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November 2023
Vol. 23, No. 2

Featured Stories

The Nontraditional Tradition of Gabriel Sundy

by Paul HomiczFebruary 2021

Gabriel Sundy. Photo by Julia Hall-McMahon.

Applebrown Jazz Ensemble at the Whistle Stop.

Nexus 4000 at a recording session.

Gabriel Sundy was in a quandary. The musician and composer was racking his brains trying to figure out what kind of music it was on a recent recording. “What kind of music is this? I don’t even know!” he was heard to say.

With all the distortion and loudness, was it metal? Was it head-banging punk? Odd motifs and odd time signatures bounced in and out of the tunes, like tracks from an old Gentle Giant LP. So was it progressive rock? Free jazz?

Sundy could not put his finger on it. What kind of music was it?

One thing for certain, the music was Gabriel Sundy’s.

Sundy was listening back to the tracks of his recently released recording Human Like an Animal, which he released December 19th. He says, “I asked Rafter Roberts, who coproduced the recording, how he would categorize this music and he said, ‘progressive punk jazz noise rock.’”

Progressive. Punk. Jazz. Rock.

And maybe even kitchen sink.

Welcome to the musical world of Gabriel Sundy. The San Diego native has, for years, made a reputation for himself of being a musical gadfly, making music that defies genres and categories. He has delighted—and challenged—audiences with his Applebrown Jazz Ensemble or his workings with the Industrial Jazz Group, both of which test the limits of harmony and melody. Or there is his work with Nexus 4000, which has drawn influence from the ethereal and muscular progressive rock music that the Mahavishnu Orchestra produced some 45 years ago.

Human Like an Animal continues this nontraditional tradition of Sundy’s to make music that can leave even himself flummoxed. As he explains, Human Like an Animal is a melding of attitudes, with the overarching attitude being punk, of taking things to extremes. And yet the recording is progressive in that it draws on different genres and incorporates a lot of different time signatures. “I think there are two songs on the disk that are in 4/4,” Sundy says. Everything else finds itself in 5/4, 7/8, 9/8, or some other time signature or any combination thereof. “I’ve always had this compulsion to make music that other people weren’t making. For this disk, things are all over the place. It took several months to notate what I heard in my head.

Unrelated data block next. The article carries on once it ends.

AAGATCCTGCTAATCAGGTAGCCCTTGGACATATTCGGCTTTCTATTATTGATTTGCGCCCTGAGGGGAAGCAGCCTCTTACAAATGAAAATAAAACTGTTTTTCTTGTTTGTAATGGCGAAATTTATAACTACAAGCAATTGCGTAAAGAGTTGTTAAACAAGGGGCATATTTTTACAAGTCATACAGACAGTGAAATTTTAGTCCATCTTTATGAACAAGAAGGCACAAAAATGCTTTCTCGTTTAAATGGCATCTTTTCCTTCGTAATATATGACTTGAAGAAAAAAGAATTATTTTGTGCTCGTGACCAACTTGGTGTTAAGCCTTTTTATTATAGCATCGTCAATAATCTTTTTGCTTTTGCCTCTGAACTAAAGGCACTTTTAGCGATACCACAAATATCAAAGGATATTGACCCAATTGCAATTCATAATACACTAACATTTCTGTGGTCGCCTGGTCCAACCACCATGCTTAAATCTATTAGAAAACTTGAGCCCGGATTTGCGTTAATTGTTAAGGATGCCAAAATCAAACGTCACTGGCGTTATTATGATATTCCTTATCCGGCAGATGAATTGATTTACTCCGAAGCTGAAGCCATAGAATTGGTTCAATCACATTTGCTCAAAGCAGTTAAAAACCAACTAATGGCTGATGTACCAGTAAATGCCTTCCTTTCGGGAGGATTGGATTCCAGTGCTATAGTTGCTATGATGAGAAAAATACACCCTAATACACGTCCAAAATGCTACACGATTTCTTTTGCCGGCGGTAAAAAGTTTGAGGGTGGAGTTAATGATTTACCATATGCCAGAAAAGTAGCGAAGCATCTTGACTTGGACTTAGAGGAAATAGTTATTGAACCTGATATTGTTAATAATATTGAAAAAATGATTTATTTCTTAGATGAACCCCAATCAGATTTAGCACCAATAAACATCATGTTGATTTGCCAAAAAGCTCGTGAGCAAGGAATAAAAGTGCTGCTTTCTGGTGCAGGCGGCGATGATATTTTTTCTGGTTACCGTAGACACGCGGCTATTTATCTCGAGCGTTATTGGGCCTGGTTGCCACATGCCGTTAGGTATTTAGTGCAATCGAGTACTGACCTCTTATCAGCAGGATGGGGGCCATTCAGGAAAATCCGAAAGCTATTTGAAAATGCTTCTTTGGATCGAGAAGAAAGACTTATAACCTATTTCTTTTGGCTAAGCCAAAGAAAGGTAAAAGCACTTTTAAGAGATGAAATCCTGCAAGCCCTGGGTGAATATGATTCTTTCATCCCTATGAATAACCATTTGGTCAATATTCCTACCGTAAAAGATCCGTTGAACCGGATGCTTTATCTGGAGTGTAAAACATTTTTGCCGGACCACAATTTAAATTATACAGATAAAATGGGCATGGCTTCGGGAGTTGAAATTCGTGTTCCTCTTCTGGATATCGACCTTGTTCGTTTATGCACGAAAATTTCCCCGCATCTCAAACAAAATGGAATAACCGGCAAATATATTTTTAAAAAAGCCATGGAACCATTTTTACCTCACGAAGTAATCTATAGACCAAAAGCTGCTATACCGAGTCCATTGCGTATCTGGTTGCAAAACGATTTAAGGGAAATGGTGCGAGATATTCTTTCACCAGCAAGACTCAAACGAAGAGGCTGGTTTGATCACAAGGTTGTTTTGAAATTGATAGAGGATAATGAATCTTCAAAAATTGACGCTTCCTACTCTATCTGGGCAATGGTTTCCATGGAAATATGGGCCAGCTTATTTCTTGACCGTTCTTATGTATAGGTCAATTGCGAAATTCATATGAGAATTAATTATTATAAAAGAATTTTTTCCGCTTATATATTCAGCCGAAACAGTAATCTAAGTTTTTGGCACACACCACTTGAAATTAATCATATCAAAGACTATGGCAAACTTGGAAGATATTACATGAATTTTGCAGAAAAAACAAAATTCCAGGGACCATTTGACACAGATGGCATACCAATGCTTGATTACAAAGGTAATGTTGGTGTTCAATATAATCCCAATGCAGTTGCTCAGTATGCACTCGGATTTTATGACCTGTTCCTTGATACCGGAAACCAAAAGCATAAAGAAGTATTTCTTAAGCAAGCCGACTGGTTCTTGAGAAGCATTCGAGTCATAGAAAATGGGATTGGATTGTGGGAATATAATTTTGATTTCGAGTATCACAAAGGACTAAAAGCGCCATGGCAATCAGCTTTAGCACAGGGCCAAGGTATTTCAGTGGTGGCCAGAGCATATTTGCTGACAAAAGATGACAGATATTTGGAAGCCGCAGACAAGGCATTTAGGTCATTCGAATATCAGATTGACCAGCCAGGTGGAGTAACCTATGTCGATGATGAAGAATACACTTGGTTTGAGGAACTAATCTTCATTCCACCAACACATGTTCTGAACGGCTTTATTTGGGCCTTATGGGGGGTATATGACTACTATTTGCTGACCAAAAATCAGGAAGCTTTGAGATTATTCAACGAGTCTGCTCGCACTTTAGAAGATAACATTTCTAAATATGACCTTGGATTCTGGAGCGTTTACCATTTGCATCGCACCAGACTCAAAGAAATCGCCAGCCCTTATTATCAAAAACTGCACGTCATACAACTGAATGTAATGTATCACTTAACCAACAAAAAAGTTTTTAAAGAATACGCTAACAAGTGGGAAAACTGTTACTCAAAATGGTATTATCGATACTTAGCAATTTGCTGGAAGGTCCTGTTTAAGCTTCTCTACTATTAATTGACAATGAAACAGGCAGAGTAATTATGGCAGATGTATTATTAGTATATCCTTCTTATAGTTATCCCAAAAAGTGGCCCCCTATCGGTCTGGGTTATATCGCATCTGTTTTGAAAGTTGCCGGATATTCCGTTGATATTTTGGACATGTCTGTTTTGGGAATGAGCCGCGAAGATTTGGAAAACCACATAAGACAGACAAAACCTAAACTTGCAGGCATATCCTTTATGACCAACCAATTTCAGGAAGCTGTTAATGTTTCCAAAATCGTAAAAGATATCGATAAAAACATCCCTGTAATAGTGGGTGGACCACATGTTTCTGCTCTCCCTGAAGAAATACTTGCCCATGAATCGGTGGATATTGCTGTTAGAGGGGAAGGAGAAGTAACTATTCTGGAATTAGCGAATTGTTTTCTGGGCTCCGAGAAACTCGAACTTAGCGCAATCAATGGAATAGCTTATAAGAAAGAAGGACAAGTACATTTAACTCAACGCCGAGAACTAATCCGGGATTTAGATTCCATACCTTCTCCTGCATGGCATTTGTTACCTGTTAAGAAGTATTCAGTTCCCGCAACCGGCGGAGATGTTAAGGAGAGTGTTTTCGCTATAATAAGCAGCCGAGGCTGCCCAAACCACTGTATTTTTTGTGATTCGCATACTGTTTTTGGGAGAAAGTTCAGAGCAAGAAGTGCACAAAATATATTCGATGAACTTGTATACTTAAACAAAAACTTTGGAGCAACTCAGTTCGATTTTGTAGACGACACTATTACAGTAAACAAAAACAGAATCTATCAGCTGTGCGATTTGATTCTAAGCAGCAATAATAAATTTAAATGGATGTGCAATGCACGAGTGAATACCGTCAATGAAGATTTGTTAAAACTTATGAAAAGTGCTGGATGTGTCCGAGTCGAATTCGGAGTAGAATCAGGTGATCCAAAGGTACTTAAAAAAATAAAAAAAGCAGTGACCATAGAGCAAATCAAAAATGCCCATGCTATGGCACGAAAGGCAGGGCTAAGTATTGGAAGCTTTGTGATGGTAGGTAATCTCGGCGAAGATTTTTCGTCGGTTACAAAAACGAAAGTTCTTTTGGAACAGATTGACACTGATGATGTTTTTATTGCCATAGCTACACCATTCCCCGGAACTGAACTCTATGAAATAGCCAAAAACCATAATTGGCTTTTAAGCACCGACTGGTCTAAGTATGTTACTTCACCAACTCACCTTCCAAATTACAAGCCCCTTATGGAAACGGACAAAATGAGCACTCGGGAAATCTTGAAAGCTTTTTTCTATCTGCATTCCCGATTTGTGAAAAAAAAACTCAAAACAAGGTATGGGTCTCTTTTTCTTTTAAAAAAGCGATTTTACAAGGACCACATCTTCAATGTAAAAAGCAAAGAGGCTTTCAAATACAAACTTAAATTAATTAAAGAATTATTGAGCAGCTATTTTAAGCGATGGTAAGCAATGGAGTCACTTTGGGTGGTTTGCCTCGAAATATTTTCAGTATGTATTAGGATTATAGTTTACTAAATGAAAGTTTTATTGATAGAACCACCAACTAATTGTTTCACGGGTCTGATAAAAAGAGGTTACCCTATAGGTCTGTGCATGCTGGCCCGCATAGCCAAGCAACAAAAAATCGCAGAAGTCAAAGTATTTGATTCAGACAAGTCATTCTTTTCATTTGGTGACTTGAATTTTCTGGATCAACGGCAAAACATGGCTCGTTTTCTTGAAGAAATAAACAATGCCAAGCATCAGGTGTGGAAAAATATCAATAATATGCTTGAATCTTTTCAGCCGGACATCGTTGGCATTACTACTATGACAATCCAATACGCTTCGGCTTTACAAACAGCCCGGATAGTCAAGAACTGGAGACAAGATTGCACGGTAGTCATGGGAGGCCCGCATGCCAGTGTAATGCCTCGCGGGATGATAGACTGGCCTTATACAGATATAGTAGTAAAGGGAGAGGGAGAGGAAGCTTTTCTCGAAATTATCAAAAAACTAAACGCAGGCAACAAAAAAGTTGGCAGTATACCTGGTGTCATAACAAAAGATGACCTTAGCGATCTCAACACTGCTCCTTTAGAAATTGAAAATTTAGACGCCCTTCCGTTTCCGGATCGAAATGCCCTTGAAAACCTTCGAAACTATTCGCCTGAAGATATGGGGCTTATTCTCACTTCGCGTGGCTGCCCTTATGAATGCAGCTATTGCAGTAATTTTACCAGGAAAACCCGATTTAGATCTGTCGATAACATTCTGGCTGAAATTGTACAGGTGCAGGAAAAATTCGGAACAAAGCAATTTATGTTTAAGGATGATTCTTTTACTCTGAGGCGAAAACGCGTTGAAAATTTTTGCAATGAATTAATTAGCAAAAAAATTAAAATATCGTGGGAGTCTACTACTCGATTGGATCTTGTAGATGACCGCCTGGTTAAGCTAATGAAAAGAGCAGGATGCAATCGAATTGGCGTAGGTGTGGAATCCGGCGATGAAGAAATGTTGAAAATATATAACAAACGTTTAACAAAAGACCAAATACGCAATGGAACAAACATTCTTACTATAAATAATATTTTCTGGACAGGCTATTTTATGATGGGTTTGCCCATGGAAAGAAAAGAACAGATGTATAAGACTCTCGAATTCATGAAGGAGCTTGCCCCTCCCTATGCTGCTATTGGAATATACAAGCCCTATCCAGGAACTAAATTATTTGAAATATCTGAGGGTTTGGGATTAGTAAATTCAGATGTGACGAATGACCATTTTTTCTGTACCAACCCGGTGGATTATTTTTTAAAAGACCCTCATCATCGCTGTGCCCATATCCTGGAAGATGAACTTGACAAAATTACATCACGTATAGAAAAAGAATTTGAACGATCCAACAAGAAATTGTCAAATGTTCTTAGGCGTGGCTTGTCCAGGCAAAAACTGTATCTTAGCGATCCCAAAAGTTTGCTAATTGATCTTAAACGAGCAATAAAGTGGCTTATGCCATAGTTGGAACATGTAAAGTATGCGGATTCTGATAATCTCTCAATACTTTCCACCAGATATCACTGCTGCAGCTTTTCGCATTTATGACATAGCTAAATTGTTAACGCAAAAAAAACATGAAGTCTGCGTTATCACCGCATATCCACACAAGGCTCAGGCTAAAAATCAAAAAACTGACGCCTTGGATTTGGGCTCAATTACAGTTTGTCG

“I want to challenge the listener. I want them to question some of their preconceived notions of what music is, what music can be.” Indeed, for me, often when I’ve listened to a recording of Sundy’s or heard one of his ensembles perform at one of our local venues, I’ve noticed how he may start with a riff that sounds like it fits exactly into a Motown recording from 1968, with the next thing I know that riff winds up twisting into a grunge or metal or even a jazz riff or line. Riffs and lines seem that they are inspired by punk or metal but they are not handcuffed to that genre.

To compose the pieces for the new CD, Sundy relied on a technique that he has used throughout his career. “I will pick up the flute, guitar, or sax, and I’ll record what I play. I’ll just play freestyle. And I’ll play it back and listen. Some of it might be quite good, but not what I’m looking for at the moment. I’m wanting to find something that resonates with me,” he says. Once Sundy finds a riff, theme, or motif that he wants to work with, he uses that as a starting point for a composition. He will, sometimes, compose on the guitar, but most of the ideas for this recent recording were worked out using the saxophone or the piano.